There was a time dear friends, when you could tell someone to ‘fuck off” in the most eloquent and elegant way without ever uttering that specific two word phrase.
Yes, there was a time when there was dignity in speech and even the insults bore weight and temerity; to the point where they’d leave the intended victim reeling and non-plussed, providing of course, he or she was mentally adroit and capable of comprehending the insult in the first place.
There’s a book called “The Portable Curmudgeon” which is a delightful compendium of so many of these wondrous insults, come-backs and put-downs. It was published in 1993 and is well worth the price of admission, which in the world of Amazon.com means $10.40 plus shipping.
Seriously, if you possess a single pretentious bone in your corpus, buy this book. Learn these phrases; study them, incorporate them into your lexicon and use them in everyday conversation. That way, you’ll confound the ignorant and impress the literate.
Here are a few examples.
This is a wonderful exchange between Winston Churchill & Lady Astor: She said, “If you were my husband I’d give you poison.”
He said, “If you were my wife, I’d drink it.”
A member of Parliament to British Prime Minister, Benjamin Disraeli: “Sir, you will either die on the gallows or of some unspeakable disease.” “That depends, Sir,” said Disraeli, “whether I embrace your policies or your mistress.”
“He had delusions of adequacy.” – Walter Kerr
“He has all the virtues I dislike and none of the vices I admire.” – Winston Churchill
“I have never killed a man, but I have read many obituaries with great pleasure.” Clarence Darrow
“He has never been known to use a word that might send a reader to the dictionary.” – William Faulkner (about Ernest Hemingway).
“Thank you for sending me a copy of your book; I’ll waste no time reading it.” – Moses Hadas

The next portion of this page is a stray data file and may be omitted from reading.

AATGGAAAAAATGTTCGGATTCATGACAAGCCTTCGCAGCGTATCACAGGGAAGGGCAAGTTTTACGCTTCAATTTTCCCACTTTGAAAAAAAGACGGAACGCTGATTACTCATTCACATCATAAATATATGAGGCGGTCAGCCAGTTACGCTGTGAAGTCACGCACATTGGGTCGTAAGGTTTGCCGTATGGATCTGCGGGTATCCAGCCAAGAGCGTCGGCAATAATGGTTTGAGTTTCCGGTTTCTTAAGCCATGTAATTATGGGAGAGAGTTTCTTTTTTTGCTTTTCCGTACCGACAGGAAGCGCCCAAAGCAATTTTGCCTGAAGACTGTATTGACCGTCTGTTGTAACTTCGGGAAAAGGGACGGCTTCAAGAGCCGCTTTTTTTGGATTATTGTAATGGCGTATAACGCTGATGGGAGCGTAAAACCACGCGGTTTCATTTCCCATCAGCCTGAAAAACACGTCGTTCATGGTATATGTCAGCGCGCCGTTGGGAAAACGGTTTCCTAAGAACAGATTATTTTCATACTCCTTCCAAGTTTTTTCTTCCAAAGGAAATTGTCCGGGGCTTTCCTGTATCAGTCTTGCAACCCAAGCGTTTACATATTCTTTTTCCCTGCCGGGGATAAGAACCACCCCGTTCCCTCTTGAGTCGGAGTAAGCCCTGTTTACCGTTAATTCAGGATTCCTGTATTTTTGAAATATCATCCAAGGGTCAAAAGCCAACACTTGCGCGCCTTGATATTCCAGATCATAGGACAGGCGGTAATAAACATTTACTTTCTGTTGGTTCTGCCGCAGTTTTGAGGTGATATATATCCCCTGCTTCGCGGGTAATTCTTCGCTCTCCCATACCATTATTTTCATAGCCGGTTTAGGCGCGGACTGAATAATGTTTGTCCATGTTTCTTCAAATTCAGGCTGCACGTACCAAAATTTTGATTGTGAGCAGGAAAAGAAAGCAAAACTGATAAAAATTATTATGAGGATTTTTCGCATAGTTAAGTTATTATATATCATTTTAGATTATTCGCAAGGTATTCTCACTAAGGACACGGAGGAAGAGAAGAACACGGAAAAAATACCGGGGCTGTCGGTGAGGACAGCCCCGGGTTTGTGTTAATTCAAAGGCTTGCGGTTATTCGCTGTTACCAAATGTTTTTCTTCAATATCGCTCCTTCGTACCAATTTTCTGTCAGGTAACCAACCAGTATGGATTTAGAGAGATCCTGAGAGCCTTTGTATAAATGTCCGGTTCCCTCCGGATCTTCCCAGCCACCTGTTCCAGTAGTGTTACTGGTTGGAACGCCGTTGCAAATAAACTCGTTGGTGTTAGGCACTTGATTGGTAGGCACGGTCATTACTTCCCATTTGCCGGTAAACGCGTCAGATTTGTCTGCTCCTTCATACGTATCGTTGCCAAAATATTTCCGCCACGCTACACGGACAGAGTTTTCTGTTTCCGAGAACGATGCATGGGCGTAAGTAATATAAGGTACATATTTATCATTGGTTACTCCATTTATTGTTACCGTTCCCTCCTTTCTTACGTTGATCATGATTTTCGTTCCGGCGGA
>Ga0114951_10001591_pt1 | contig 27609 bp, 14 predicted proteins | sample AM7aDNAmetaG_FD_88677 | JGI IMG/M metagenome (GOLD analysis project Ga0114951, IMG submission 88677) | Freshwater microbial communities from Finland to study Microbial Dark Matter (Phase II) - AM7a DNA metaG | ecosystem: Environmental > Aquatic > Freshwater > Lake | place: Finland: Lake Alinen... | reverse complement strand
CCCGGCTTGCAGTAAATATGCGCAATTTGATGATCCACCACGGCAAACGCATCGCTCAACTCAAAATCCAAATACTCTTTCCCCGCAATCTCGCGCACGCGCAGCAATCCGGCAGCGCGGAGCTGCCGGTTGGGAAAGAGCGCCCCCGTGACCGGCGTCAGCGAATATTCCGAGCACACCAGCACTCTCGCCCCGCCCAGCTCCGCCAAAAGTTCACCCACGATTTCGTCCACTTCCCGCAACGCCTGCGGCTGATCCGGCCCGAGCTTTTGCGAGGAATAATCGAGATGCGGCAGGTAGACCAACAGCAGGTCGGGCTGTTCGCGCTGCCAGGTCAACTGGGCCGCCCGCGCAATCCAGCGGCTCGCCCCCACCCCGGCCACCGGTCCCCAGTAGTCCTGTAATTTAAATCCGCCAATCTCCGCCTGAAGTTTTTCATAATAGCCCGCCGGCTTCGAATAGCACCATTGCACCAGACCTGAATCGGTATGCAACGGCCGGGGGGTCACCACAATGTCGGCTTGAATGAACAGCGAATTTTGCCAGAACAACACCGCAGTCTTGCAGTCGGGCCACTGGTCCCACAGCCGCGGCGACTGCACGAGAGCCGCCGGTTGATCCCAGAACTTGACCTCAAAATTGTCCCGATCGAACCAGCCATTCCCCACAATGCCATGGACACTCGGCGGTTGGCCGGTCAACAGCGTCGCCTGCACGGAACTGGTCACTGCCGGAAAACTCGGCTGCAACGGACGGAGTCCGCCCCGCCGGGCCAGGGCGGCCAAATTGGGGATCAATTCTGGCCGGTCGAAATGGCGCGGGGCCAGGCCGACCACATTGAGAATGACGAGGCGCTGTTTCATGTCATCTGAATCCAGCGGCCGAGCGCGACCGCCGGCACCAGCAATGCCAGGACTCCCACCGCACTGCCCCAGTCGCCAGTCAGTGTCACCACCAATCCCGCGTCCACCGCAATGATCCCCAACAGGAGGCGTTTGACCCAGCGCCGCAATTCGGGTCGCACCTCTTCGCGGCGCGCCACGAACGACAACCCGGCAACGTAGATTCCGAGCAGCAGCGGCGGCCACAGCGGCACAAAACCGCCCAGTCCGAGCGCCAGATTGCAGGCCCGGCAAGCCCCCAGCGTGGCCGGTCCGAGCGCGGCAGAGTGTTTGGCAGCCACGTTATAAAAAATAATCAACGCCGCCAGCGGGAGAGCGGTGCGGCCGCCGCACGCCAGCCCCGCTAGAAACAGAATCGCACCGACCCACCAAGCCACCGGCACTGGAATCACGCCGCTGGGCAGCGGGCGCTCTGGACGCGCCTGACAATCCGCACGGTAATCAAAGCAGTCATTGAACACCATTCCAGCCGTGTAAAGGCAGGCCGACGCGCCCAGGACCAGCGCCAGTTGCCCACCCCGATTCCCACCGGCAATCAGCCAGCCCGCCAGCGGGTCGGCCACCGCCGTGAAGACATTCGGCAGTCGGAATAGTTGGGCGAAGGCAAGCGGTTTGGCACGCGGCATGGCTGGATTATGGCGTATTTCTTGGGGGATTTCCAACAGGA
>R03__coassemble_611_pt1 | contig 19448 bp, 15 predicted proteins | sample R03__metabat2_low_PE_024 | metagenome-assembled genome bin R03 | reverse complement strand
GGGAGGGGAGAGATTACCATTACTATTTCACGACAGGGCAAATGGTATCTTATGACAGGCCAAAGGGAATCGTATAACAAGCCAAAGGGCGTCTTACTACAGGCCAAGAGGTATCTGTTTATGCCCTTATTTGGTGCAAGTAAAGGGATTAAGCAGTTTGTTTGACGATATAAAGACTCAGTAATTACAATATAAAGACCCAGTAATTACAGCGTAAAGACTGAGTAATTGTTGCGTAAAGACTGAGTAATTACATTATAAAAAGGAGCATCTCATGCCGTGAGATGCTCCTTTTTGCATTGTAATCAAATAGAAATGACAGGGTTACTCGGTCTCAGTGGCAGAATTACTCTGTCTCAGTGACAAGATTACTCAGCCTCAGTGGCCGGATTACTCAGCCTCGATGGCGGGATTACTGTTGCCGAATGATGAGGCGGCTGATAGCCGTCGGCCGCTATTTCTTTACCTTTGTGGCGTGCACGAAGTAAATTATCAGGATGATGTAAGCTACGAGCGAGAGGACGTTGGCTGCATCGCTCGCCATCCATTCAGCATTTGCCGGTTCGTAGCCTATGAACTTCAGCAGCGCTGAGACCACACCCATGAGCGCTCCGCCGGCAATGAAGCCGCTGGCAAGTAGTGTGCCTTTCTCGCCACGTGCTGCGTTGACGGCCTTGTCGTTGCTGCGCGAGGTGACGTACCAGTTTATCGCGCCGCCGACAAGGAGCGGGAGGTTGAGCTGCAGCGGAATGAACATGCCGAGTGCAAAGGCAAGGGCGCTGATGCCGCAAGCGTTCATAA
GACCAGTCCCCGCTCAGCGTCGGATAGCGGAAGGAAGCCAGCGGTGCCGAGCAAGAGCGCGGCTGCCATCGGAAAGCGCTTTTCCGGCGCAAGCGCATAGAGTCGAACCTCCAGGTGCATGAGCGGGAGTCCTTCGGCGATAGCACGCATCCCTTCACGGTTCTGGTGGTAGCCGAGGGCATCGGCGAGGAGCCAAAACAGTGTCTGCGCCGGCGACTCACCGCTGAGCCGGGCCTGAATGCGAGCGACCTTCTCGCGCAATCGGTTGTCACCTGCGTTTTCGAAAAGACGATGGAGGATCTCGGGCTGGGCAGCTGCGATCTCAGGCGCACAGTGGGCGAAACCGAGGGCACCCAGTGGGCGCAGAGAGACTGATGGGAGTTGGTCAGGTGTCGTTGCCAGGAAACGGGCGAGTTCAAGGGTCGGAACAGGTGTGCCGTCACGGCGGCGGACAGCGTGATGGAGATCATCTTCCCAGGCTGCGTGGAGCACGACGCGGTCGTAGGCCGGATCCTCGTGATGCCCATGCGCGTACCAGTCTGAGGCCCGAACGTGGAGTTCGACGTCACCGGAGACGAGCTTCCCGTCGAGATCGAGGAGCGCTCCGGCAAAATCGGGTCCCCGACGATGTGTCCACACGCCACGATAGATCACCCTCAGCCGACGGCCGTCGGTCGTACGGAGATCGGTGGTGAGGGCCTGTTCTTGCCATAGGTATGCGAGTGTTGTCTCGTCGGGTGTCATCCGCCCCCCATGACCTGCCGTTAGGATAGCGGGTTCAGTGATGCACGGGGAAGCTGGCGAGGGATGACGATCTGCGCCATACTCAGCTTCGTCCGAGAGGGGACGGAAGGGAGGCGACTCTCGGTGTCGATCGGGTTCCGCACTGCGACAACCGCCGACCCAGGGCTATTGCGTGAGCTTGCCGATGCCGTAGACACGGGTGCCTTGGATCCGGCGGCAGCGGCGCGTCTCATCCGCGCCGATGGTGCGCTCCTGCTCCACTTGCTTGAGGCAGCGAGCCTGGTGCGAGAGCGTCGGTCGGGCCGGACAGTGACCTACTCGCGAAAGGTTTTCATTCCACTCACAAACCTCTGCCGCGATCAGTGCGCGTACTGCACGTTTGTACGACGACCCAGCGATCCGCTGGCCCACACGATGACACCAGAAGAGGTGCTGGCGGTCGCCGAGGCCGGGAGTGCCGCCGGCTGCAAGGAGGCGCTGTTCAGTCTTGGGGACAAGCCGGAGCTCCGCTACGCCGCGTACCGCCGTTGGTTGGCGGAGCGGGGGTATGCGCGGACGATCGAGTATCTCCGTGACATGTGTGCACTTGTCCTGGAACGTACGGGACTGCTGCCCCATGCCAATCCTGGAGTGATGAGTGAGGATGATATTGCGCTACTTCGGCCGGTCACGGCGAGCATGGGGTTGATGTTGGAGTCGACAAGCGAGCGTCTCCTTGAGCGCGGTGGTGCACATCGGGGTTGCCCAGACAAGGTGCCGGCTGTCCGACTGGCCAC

“I didn’t attend the funeral, but I sent a nice letter saying I approved of it.” – Mark Twain
“He has no enemies, but is intensely disliked by his friends.” – Oscar Wilde
“I am enclosing two tickets to the first night of my new play; bring a friend…. if you have one.” – George Bernard Shaw to Winston Churchill
“Cannot possibly attend first night, will attend second… if there is one.” – Winston Churchill, in response.
“I feel so miserable without you; it’s almost like having you here.” – Stephen Bishop
“He is a self-made man and worships his creator.” – John Bright
“I’ve just learned about his illness. Let’s hope it’s nothing trivial.” –
Irvin S. Cobb
“He is not only dull himself; he is the cause of dullness in others.” –
“He is simply a shiver looking for a spine to run up.” – Paul Keating
“In order to avoid being called a flirt, she always yielded easily.” – Charles, Count Talleyrand
“He loves nature in spite of what it did to him.” – Forrest Tucker
“Why do you sit there looking like an envelope without any address on it?” – Mark Twain
“His mother should have thrown him away and kept the stork.” – Mae West
“Some cause happiness wherever they go; others, whenever they go.” – Oscar Wilde
“He uses statistics as a drunken man uses lamp-posts… for support rather than illumination.” – Andrew Lang (1844-1912)